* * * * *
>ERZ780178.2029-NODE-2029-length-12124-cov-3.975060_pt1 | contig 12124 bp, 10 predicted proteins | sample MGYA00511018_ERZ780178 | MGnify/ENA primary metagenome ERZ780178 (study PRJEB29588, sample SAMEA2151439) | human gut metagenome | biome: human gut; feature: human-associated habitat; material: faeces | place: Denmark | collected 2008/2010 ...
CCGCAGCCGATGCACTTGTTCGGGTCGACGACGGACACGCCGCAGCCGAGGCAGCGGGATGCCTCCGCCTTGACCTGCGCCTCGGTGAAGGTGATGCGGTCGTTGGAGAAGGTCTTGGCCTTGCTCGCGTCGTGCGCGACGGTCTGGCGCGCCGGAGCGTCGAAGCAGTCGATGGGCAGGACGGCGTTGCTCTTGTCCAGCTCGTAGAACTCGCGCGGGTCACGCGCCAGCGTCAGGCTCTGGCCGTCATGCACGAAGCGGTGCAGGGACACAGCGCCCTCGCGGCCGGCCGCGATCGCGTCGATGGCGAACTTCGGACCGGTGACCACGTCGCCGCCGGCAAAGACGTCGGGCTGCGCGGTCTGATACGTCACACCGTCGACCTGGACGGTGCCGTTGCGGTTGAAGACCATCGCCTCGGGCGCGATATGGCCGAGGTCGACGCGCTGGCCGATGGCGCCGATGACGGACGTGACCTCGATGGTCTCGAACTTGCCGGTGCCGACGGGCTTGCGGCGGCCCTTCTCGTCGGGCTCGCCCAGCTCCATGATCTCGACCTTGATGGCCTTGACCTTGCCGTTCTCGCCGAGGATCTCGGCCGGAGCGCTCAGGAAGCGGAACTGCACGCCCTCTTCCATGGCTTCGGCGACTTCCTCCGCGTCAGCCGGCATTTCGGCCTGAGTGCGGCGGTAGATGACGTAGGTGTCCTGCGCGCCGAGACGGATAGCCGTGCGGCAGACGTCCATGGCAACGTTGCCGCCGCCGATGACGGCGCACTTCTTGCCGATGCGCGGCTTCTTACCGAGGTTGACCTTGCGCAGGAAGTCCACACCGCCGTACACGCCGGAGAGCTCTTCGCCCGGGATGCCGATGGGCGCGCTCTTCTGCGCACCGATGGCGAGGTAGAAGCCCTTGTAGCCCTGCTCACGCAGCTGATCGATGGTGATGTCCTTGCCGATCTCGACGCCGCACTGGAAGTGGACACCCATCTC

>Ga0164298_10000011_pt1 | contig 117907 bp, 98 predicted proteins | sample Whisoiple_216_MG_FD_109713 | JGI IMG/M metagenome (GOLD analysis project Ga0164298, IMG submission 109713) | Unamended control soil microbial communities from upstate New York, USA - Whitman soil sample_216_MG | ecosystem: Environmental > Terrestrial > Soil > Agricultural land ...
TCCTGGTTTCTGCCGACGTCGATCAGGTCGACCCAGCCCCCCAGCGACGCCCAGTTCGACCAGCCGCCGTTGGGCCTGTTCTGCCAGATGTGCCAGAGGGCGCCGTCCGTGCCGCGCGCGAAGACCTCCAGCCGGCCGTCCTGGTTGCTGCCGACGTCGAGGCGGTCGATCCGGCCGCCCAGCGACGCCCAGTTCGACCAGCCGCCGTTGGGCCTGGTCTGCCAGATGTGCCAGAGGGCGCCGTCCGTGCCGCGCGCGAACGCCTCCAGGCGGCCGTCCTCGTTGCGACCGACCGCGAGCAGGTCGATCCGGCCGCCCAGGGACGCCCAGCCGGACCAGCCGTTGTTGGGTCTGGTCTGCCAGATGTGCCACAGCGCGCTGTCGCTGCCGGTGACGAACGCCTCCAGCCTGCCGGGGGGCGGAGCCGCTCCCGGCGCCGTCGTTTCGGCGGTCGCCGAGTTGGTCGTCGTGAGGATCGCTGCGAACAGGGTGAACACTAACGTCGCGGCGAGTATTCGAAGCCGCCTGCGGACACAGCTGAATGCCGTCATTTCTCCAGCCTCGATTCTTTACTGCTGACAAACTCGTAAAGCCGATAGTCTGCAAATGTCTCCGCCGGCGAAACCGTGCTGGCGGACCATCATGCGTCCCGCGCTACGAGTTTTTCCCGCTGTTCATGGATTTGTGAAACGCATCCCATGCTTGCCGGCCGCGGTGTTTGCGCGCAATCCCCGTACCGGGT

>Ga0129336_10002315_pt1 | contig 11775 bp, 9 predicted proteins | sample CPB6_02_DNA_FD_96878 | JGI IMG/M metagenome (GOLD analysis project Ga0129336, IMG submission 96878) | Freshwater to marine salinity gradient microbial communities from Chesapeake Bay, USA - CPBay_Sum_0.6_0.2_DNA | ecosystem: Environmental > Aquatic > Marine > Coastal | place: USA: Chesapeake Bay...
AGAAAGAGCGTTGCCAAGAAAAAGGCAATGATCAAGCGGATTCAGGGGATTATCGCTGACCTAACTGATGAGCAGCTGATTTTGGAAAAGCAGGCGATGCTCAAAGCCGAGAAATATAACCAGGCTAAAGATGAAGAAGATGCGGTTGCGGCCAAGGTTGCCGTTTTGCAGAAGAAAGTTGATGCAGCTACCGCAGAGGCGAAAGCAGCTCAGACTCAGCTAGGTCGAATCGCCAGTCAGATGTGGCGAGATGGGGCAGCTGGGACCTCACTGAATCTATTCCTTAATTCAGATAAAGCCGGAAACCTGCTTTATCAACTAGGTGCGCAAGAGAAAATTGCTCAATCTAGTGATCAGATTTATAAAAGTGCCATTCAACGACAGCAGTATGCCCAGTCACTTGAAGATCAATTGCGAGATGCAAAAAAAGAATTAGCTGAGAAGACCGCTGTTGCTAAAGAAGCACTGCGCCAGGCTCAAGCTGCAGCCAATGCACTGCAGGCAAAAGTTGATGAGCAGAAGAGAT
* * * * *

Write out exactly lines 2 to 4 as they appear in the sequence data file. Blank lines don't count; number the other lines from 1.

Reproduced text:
CCGCAGCCGATGCACTTGTTCGGGTCGACGACGGACACGCCGCAGCCGAGGCAGCGGGATGCCTCCGCCTTGACCTGCGCCTCGGTGAAGGTGATGCGGTCGTTGGAGAAGGTCTTGGCCTTGCTCGCGTCGTGCGCGACGGTCTGGCGCGCCGGAGCGTCGAAGCAGTCGATGGGCAGGACGGCGTTGCTCTTGTCCAGCTCGTAGAACTCGCGCGGGTCACGCGCCAGCGTCAGGCTCTGGCCGTCATGCACGAAGCGGTGCAGGGACACAGCGCCCTCGCGGCCGGCCGCGATCGCGTCGATGGCGAACTTCGGACCGGTGACCACGTCGCCGCCGGCAAAGACGTCGGGCTGCGCGGTCTGATACGTCACACCGTCGACCTGGACGGTGCCGTTGCGGTTGAAGACCATCGCCTCGGGCGCGATATGGCCGAGGTCGACGCGCTGGCCGATGGCGCCGATGACGGACGTGACCTCGATGGTCTCGAACTTGCCGGTGCCGACGGGCTTGCGGCGGCCCTTCTCGTCGGGCTCGCCCAGCTCCATGATCTCGACCTTGATGGCCTTGACCTTGCCGTTCTCGCCGAGGATCTCGGCCGGAGCGCTCAGGAAGCGGAACTGCACGCCCTCTTCCATGGCTTCGGCGACTTCCTCCGCGTCAGCCGGCATTTCGGCCTGAGTGCGGCGGTAGATGACGTAGGTGTCCTGCGCGCCGAGACGGATAGCCGTGCGGCAGACGTCCATGGCAACGTTGCCGCCGCCGATGACGGCGCACTTCTTGCCGATGCGCGGCTTCTTACCGAGGTTGACCTTGCGCAGGAAGTCCACACCGCCGTACACGCCGGAGAGCTCTTCGCCCGGGATGCCGATGGGCGCGCTCTTCTGCGCACCGATGGCGAGGTAGAAGCCCTTGTAGCCCTGCTCACGCAGCTGATCGATGGTGATGTCCTTGCCGATCTCGACGCCGCACTGGAAGTGGACACCCATCTC

>Ga0164298_10000011_pt1 | contig 117907 bp, 98 predicted proteins | sample Whisoiple_216_MG_FD_109713 | JGI IMG/M metagenome (GOLD analysis project Ga0164298, IMG submission 109713) | Unamended control soil microbial communities from upstate New York, USA - Whitman soil sample_216_MG | ecosystem: Environmental > Terrestrial > Soil > Agricultural land ...
TCCTGGTTTCTGCCGACGTCGATCAGGTCGACCCAGCCCCCCAGCGACGCCCAGTTCGACCAGCCGCCGTTGGGCCTGTTCTGCCAGATGTGCCAGAGGGCGCCGTCCGTGCCGCGCGCGAAGACCTCCAGCCGGCCGTCCTGGTTGCTGCCGACGTCGAGGCGGTCGATCCGGCCGCCCAGCGACGCCCAGTTCGACCAGCCGCCGTTGGGCCTGGTCTGCCAGATGTGCCAGAGGGCGCCGTCCGTGCCGCGCGCGAACGCCTCCAGGCGGCCGTCCTCGTTGCGACCGACCGCGAGCAGGTCGATCCGGCCGCCCAGGGACGCCCAGCCGGACCAGCCGTTGTTGGGTCTGGTCTGCCAGATGTGCCACAGCGCGCTGTCGCTGCCGGTGACGAACGCCTCCAGCCTGCCGGGGGGCGGAGCCGCTCCCGGCGCCGTCGTTTCGGCGGTCGCCGAGTTGGTCGTCGTGAGGATCGCTGCGAACAGGGTGAACACTAACGTCGCGGCGAGTATTCGAAGCCGCCTGCGGACACAGCTGAATGCCGTCATTTCTCCAGCCTCGATTCTTTACTGCTGACAAACTCGTAAAGCCGATAGTCTGCAAATGTCTCCGCCGGCGAAACCGTGCTGGCGGACCATCATGCGTCCCGCGCTACGAGTTTTTCCCGCTGTTCATGGATTTGTGAAACGCATCCCATGCTTGCCGGCCGCGGTGTTTGCGCGCAATCCCCGTACCGGGT